Intel Core i9-9900K CPU Review – 9th Gen 8-Core, 16-Thread Benchmarks

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Intel Core i9-9900K Overclocking

We are going to be doing something different for overclocking this time around. We overclocked the Intel Core i9-9900K on two motherboards. The first is the ASUS ROG STRIX Z370-F Gaming, which your average ‘mainstream’ $200 gaming board that is available for around $200. This board was designed long before the 9900K was sampled and while the 9900K is supported on this particular board we were not advised to overclock on it. Well, the advice that we got from ASUS went in one ear and right out the other and we overclocked the 9900K on that board. To overclock the 9900K we kept it simple and just raised up the CPU multiplier as far as we could get it with stability with all CPU cores sync’d.

cinebench 5100mhz

Much to our surprise we managed to hit 5.1GHz on all cores on the ASUS ROG STRIX Z370-F Gaming. We were ripping off benchmarks like Cinebench like a champ. Scores were right around 2180 for the multi-CPU test and 225 for the single-CPU test. We did notice that the 4-phase CPU power design on this board was hating this overclock those as we were starting to get choke whine and just moving the mouse around the desktop would change the pitch of the noise.

We fired up HWiNFO64 and noted that the CPU power was right around 99 Watts and the CPU current was 88 Amps with all stock settings. By just bumping up the multiplier the CPU power shot up to nearly 220 Watts and the CPU current was at 149 Amps. No wonder the power design on this mainstream platform was literally screaming for mercy. Then again the ASUS STRIX Z370-G Gaming and Z370-F Gaming motherboards aren’t winning awards for their power design.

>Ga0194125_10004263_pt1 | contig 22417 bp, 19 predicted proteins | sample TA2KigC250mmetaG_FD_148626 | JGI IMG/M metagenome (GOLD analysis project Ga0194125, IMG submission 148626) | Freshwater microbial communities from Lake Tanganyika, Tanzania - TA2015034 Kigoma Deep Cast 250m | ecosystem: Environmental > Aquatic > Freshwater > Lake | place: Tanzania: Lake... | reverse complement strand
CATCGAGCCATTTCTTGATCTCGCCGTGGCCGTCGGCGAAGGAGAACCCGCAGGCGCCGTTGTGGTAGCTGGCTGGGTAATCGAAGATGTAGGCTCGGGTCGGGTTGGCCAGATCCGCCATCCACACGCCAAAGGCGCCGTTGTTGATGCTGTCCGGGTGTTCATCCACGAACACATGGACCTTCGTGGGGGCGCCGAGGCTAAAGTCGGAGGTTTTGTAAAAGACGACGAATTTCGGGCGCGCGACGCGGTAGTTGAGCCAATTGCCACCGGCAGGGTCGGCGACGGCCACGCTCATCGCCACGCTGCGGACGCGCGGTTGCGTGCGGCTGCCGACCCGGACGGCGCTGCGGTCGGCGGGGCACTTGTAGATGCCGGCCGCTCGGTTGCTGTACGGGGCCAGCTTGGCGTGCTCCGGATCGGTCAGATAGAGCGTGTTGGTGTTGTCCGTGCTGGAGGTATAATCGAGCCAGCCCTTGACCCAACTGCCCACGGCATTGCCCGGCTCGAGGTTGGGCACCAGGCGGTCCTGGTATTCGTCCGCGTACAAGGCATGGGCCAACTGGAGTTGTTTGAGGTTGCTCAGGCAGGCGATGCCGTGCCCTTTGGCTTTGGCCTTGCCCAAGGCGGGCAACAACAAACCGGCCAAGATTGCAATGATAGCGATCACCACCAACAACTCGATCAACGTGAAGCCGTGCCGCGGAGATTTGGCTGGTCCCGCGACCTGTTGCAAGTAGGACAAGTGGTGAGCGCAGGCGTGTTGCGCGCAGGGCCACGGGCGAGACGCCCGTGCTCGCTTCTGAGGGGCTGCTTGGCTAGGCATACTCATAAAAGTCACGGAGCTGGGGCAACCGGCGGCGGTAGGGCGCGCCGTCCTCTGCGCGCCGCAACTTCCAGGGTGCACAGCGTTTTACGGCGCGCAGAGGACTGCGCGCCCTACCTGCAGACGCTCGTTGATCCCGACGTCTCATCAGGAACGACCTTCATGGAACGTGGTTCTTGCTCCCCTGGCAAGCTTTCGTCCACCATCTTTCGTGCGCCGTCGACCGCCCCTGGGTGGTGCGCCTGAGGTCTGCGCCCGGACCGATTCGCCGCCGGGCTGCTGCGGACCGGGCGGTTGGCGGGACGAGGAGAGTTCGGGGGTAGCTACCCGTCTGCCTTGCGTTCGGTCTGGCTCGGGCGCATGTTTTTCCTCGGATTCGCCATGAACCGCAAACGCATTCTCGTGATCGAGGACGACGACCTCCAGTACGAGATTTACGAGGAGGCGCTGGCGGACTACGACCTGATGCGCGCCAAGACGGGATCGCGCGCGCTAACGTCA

Next up we switched over to the ASUS ROG MAXIMUS XI HERO (WI-FI) motherboard that retails at $339 shipped and is aimed at enthusiasts that overclock. This board has a twin 8-phase power design and we were able to get it up to 5.0 GHz on all cores with full stability. We weren’t getting any crazy noises when moving the mouse around on this Z390 board, but we were a little shocked it wouldn’t run at 5.1 GHz by simply moving the multiplier up. Our Cinebench R15 multi-CPU score was 2145 on this board.

The CPU Package power for the 9900K on this board was showing 155 Watts running Cinebench with stock settings and then it went up to 178 Watts with it overclocked to 5.0GHz on all cores. Temperatures were reaching 71C in stock form with the Corsair AIO water cooler and that increased to 76C with the overclock.

We’d expect that most will be able to hit 5.0 to 5.1 GHz on the 9900K with a decent Z370 or Z390 motherboard. Most motherboard makers won’t advise overclocking a 9900K on the Z370 board though as they have beefed up the power on Z390 boards to better handle these 8-core, 16-thread processors. We’ve also talked to two motherboard makers that informed us that they will be coming out with some redesigned Z370 boards that will better support 9900K overclocking.

Let’s wrap up this review!

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